Woman Detained By Fellow Passenger And Zip Tied During Flight, Yells At Police To Shoot Her

A passenger on board a Spirit Airlines flight departing South Florida on Saturday evening seemed to have more than one too many to drink prior to departure, according to others on the aircraft. She attacked two members of the cabin crew and then when she was arrested on arrival in Nashville yelled at police officers to shoot her.

Her arrest, though, was merely for public intoxication rather than assault, though “crew told officers that she attacked two flight attendants, punching one and pulling the other’s hair.” The flight attendants opted not to press charges for the assault.

The 42 year old passenger was being restrained by another passenger holding “her feet with zip ties” when she was turned over to authorities, according to the affidavit used in her arrest, and she “smelled of alcohol, spoke in a slurred manner, and her eyes were bloodshot.” She also told the arrested officers that “she drank ‘a lot’.” When met by police the woman reportedly declared “shoot me, mother $%@%#$.”

After police arrested her, she yelled at the officers on several occasions, using expletives and saying “I didn’t do anything wrong” and “shoot me,” according to the affidavit. The passenger also resisted getting into the police cruiser, including by stiffening her legs to prevent officers from closing the door.

The woman was taken to Davidson County jail and locked up at 8:40 p.m. Saturday evening, just over 90 minutes after arrival, and was released at 6 a.m. on Sunday.

According to a Spirit Airlines representative,

Thank you to our guests who assisted our crew and local law enforcement for their assistance. We will work with the relevant authorities to ensure this individual is prosecuted to the fullest extent of the law.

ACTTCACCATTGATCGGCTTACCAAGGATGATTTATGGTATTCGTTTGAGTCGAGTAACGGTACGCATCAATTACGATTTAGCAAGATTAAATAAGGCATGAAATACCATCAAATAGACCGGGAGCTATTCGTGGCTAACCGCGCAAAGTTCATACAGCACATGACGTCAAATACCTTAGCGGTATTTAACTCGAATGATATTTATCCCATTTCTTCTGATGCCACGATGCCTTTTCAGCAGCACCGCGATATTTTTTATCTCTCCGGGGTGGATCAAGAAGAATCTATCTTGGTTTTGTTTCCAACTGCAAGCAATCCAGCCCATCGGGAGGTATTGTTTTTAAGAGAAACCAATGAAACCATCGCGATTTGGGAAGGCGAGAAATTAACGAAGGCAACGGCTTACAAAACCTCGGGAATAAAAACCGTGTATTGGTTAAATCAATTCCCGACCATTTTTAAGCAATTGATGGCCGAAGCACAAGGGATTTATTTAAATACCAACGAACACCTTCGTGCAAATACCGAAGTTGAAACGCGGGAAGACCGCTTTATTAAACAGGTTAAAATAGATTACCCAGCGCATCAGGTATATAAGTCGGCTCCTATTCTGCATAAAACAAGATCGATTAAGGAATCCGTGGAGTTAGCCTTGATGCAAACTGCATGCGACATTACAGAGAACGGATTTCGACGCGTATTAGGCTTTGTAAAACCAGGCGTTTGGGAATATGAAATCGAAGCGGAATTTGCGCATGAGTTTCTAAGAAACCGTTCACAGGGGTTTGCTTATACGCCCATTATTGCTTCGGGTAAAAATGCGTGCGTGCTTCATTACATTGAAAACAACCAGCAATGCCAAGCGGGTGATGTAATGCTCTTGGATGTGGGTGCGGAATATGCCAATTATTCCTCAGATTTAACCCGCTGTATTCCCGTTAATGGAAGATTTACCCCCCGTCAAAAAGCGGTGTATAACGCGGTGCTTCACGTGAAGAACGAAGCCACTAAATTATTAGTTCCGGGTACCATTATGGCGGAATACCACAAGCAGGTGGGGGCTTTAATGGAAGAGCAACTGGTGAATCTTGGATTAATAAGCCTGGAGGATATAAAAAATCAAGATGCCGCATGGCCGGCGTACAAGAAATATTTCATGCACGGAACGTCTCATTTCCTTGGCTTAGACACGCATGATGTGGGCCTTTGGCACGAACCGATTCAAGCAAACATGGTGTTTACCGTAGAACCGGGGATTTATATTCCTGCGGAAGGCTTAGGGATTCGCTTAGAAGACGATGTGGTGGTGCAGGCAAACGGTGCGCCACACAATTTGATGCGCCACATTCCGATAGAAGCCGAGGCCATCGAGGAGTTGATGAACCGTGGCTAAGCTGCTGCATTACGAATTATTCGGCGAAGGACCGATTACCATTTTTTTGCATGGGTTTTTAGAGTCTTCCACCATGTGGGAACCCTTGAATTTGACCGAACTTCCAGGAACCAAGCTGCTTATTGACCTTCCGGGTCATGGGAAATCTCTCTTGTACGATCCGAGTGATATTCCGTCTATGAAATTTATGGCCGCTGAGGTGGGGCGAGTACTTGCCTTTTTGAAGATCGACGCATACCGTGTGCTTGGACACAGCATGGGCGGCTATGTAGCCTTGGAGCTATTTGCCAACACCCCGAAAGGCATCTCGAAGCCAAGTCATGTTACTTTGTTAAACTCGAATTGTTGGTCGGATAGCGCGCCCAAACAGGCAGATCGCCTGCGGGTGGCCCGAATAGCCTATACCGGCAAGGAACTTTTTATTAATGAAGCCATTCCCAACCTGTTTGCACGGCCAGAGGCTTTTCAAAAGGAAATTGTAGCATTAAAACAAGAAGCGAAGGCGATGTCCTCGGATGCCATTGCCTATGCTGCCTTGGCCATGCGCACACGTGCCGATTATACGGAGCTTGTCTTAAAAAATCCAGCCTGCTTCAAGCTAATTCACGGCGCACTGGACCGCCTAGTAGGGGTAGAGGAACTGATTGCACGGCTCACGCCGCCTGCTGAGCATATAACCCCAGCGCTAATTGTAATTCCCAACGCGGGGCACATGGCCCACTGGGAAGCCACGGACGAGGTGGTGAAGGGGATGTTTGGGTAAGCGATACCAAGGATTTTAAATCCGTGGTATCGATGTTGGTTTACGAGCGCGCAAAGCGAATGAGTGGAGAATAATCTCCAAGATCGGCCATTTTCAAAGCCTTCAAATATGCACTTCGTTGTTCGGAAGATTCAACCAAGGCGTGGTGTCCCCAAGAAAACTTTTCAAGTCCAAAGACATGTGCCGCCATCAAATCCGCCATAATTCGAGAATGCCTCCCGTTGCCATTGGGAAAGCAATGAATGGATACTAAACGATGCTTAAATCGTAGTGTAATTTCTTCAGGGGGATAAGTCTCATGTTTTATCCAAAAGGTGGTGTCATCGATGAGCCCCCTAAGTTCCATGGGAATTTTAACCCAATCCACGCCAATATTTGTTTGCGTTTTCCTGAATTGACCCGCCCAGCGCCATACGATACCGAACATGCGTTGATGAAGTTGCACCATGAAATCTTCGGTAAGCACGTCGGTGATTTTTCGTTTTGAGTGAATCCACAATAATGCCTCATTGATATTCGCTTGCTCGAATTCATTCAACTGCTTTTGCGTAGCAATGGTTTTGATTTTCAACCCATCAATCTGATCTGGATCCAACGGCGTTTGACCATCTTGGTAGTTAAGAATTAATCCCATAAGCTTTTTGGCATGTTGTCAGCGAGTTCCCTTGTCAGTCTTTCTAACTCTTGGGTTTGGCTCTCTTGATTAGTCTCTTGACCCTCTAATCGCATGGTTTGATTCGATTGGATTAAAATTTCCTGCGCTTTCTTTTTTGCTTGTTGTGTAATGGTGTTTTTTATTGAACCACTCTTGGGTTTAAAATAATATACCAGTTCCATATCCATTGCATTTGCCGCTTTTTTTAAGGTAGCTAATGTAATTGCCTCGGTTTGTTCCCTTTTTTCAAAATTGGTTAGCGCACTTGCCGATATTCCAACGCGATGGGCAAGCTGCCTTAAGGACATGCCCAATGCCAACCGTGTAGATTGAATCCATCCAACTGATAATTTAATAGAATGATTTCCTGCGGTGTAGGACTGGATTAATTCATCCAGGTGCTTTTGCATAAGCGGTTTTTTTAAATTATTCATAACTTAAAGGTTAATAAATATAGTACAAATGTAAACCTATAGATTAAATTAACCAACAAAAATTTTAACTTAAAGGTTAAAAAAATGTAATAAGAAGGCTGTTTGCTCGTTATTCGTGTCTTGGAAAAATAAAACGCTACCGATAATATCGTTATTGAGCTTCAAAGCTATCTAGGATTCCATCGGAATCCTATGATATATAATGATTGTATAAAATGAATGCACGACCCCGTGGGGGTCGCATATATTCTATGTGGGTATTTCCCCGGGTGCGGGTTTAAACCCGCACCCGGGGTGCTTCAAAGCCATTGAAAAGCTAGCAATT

Ultimately Spirit Airlines departing South Florida on a Saturday evening stands a reasonable chance of not ending well.

About Gary Leff

Gary Leff is one of the foremost experts in the field of miles, points, and frequent business travel - a topic he has covered since 2002. Co-founder of frequent flyer community InsideFlyer.com, emcee of the Freddie Awards, and named one of the "World's Top Travel Experts" by Conde' Nast Traveler (2010-Present) Gary has been a guest on most major news media, profiled in several top print publications, and published broadly on the topic of consumer loyalty. More About Gary »

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Comments

  1. Why didn’t the flight attendants press charges? I know they will likely have to fly in and testify, but now this crazy lady is only going to be charged with disorderly conduct.

  2. By the crew members NOT pressing assault charges that signals the continuation of such physical abuse on flights in the future. Bust them, let them seriously consider their actions with a jail sentence and a hefty fine for assault.

  3. @Gary – She wasn’t just released from jail on Sunday. The charges were dropped(!).

    “Records show she was released from jail Sunday and her case was dismissed.”

    WTF?!

  4. funny how these stories always begin with a spirit airlines flight out of florida.
    and if she was released without charges then that is really wrong. no wonder people behave like this. they have absolutely no reason to fear the consequences of their actions. disgusting.

  5. …. or on American from Miami.
    Good thing that Spirit is adding service from Miami so deviant passengers can choose either airline from either Miami or Ft. Lauderdale.

  6. @George “Why didn’t the flight attendants press charges? I know they will likely have to fly in and testify, but now this crazy lady is only going to be charged with disorderly conduct.”

    Flight attendants earn bonus pay when they fly in to testify in court. This is similar to road patrol and law enforcement officers who issue speeding tickets and earn overtime pay when they go to court. This bonus income creates job security and may help the economy. Rowdy passengers on flights who assault flight attendants and passengers are productive of litigation. Accordingly, attorneys and flight attendants should expect a banner year generated by additional income from pissed-off passengers.

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